February 11, 2009

College-by-college look at the financial recession

Print More

The College of Arts and Sciences is the University’s largest. With 4,200 students and 1,800 undergraduate courses, the college’s breadth and depth is staggering. However, the economy is blind even to the University’s needs, and the college will soon have to make budget cuts like the rest of the University.
“Every department will be affected to some extent and there will be fewer classes,” said G. Peter LePage, dean of the College of Arts and Sciences. “Budget cuts this year are being distributed uniformly across all administrative and academic units.”
The University’s budget had to fall 5% this year, which entails the college’s budget falling 5% as well.
“Since a little over half the College’s expense is on tenured professor salaries and these are difficult to cut, this effectively means that the cut on the other expenditures has to be a little over 10%,” said Prof. Kaushik Basu, economics department chair, in an e-mail statement. “It is affected pretty much like every other school.”
Students remain wary of the financial situation, though optimistic.
“It costs a lot of money to go to school here,” said Joe Anderson ’12, a prospective government major. “It’s possible I won’t be getting as much for my education.”
Anderson also expressed concern that some of the more interesting classes in the University would be dropped.
“Part of what brought me to Cornell is they have a lot of classes you can’t take anywhere else,” said Anderson. “If they have to cut back on staff, it really limits the major.”
Although LePage hopes to not limit student options, certain personnel cuts are unavoidable.
“More than half of our budget is salaries, so we need to trim the size of academic and nonacademic staff,” said LePage. “We will, of course, also be tightening up other aspects of college operations.”
Despite the faculty cuts, LePage notes that “faculty retention is a high priority.”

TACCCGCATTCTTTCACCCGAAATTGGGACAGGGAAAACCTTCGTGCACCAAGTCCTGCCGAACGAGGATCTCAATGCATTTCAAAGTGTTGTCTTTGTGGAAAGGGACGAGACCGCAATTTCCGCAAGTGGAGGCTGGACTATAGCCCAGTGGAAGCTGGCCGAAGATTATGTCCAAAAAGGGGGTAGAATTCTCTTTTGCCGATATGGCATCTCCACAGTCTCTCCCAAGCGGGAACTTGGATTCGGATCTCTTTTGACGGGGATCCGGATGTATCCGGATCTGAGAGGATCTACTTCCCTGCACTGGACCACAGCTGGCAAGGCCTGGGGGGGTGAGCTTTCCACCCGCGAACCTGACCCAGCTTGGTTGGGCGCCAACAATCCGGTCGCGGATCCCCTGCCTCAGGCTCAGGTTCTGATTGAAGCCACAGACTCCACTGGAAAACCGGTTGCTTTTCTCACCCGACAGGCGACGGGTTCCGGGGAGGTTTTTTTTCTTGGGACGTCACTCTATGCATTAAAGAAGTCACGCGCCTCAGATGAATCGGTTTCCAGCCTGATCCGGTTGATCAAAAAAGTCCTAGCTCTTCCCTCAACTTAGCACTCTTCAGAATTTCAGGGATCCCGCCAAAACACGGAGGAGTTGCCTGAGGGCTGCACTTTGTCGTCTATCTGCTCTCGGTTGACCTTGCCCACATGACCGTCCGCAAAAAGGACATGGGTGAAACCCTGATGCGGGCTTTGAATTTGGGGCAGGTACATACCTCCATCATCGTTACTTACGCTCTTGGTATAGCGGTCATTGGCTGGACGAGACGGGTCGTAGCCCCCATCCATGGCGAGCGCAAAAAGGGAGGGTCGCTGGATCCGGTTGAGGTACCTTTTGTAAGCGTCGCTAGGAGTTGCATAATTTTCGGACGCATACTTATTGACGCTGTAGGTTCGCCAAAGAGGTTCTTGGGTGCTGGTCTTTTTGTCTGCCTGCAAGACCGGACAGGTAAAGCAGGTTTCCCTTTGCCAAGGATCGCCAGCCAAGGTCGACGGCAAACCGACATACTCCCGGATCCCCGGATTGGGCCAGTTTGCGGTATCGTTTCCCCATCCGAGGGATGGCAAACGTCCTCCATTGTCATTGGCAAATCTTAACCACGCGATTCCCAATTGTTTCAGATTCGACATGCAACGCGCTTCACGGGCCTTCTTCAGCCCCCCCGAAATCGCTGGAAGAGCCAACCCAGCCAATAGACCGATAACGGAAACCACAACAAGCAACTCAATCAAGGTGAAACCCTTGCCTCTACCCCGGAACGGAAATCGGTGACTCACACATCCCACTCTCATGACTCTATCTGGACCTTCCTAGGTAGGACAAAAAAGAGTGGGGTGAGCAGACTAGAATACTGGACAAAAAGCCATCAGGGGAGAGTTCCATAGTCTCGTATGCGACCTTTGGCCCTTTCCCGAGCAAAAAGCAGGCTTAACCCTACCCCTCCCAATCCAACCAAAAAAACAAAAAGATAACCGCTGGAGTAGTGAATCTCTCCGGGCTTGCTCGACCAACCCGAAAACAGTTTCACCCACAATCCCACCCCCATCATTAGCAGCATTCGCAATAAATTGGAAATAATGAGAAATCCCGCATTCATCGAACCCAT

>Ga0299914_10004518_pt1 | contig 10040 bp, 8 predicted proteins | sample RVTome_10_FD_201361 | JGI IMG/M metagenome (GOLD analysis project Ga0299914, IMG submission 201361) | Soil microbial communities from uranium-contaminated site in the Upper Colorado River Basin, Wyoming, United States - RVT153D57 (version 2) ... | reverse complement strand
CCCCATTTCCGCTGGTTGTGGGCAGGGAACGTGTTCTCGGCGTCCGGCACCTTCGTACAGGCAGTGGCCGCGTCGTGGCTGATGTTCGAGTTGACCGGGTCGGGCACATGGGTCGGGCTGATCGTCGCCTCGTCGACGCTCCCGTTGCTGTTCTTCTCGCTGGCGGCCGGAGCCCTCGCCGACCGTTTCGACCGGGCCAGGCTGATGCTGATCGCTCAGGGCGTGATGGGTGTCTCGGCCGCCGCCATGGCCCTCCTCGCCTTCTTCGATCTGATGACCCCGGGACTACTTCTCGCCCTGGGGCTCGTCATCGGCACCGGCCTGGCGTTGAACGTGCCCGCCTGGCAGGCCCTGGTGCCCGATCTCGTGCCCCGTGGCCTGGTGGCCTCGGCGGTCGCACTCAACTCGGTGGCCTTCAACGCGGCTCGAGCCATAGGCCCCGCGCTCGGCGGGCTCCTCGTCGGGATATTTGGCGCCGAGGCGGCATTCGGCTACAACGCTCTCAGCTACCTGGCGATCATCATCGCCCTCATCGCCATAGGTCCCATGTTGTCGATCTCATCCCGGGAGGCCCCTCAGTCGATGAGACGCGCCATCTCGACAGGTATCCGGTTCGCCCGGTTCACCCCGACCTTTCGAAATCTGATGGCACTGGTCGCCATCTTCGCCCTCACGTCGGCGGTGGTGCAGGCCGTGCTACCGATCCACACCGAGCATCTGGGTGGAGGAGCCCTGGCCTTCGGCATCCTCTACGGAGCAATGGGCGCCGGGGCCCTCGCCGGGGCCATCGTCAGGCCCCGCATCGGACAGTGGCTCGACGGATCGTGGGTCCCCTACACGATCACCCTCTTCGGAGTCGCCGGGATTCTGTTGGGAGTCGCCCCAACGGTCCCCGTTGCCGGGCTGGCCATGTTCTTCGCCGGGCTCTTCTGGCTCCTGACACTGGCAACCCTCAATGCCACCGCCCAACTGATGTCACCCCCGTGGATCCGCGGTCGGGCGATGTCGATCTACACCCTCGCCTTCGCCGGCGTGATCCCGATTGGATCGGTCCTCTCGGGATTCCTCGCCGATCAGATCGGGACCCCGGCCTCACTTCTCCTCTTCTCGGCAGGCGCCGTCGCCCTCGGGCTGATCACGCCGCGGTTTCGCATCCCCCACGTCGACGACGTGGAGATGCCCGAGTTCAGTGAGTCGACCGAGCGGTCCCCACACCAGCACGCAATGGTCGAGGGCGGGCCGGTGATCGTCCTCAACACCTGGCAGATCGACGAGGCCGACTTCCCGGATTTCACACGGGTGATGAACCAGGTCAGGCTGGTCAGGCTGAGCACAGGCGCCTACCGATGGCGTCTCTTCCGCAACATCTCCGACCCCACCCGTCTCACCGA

“The extent to which we will be able to hire will depend critically upon the number of faculty who retire in the next few years,” said LePage. “People may not be so eager to retire right now, given the current financial uncertainties.”
Though the LePage said he wishes the cuts to be as “invisible” to students as possible, many of the faculty have seen the affects already.
“Our ability to fill new lines has been severely curtailed,” said Basu, economics department chair. “We have had a net loss of faculty in recent times and the department was poised for a huge growth. This has certainly got stalled, at least for now.”
However, Basu still remains optimistic. As an economics expert, he predicts the University just has to weather the current storm.
“As soon as the acute financial crisis lifts, Cornell should be able to bounce back,” said Basu. “The university’s fundamentals are extremely strong. And with some grit and intelligent planning we should be able to do very well after this period of hunkering down is over.”
Even for students who will be leaving the hill soon, there are ambiguities about the direction their education careers are taking due to the budget cuts.
“[Budget cuts] always have long term repercussions, so I would worry that making cuts now could have affects down the line,” said Alka Menon ’10, a college scholar and biology major. Despite the prospective problems money issues could cause, Menon believes the University should be able to last the storm.
“I feel like to a certain extent Arts and Sciences is slightly more cushioned, but I don’t think a 5% cut will ruin it,” said Menon. “We’ll probably lose a lot of things we take for granted, like nice coffee at receptions.”